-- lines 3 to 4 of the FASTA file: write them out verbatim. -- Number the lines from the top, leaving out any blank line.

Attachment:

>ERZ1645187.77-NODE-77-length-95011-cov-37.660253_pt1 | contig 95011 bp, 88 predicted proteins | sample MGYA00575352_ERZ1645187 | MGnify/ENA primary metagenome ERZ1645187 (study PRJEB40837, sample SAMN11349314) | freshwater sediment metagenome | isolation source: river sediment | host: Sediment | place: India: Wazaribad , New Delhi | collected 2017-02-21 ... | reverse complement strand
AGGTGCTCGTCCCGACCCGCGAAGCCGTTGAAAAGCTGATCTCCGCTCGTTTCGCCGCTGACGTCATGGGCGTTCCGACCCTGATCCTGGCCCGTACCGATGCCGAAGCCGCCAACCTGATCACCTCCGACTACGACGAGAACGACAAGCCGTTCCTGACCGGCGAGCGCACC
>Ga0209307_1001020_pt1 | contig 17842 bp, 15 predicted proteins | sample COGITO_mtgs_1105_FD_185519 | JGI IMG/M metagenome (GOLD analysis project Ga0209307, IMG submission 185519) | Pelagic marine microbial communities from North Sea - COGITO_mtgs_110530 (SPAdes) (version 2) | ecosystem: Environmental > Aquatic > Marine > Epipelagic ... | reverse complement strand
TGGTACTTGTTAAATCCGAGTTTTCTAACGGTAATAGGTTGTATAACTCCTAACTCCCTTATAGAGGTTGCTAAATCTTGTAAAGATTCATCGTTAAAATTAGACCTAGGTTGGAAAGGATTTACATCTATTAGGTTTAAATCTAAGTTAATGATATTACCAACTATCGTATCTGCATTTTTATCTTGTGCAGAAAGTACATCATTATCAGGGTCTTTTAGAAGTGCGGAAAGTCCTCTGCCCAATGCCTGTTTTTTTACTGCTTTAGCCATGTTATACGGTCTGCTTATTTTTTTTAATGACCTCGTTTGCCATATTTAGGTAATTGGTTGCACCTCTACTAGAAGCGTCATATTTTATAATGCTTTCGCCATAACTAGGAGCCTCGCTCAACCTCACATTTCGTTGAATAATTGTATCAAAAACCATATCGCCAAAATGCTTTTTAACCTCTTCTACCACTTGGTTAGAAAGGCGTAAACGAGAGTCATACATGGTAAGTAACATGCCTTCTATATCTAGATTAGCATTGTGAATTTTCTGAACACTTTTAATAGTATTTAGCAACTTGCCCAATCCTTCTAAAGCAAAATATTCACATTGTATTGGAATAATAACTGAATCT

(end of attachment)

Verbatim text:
>Ga0209307_1001020_pt1 | contig 17842 bp, 15 predicted proteins | sample COGITO_mtgs_1105_FD_185519 | JGI IMG/M metagenome (GOLD analysis project Ga0209307, IMG submission 185519) | Pelagic marine microbial communities from North Sea - COGITO_mtgs_110530 (SPAdes) (version 2) | ecosystem: Environmental > Aquatic > Marine > Epipelagic ... | reverse complement strand
TGGTACTTGTTAAATCCGAGTTTTCTAACGGTAATAGGTTGTATAACTCCTAACTCCCTTATAGAGGTTGCTAAATCTTGTAAAGATTCATCGTTAAAATTAGACCTAGGTTGGAAAGGATTTACATCTATTAGGTTTAAATCTAAGTTAATGATATTACCAACTATCGTATCTGCATTTTTATCTTGTGCAGAAAGTACATCATTATCAGGGTCTTTTAGAAGTGCGGAAAGTCCTCTGCCCAATGCCTGTTTTTTTACTGCTTTAGCCATGTTATACGGTCTGCTTATTTTTTTTAATGACCTCGTTTGCCATATTTAGGTAATTGGTTGCACCTCTACTAGAAGCGTCATATTTTATAATGCTTTCGCCATAACTAGGAGCCTCGCTCAACCTCACATTTCGTTGAATAATTGTATCAAAAACCATATCGCCAAAATGCTTTTTAACCTCTTCTACCACTTGGTTAGAAAGGCGTAAACGAGAGTCATACATGGTAAGTAACATGCCTTCTATATCTAGATTAGCATTGTGAATTTTCTGAACACTTTTAATAGTATTTAGCAACTTGCCCAATCCTTCTAAAGCAAAATATTCACATTGTATTGGAATAATAACTGAATCT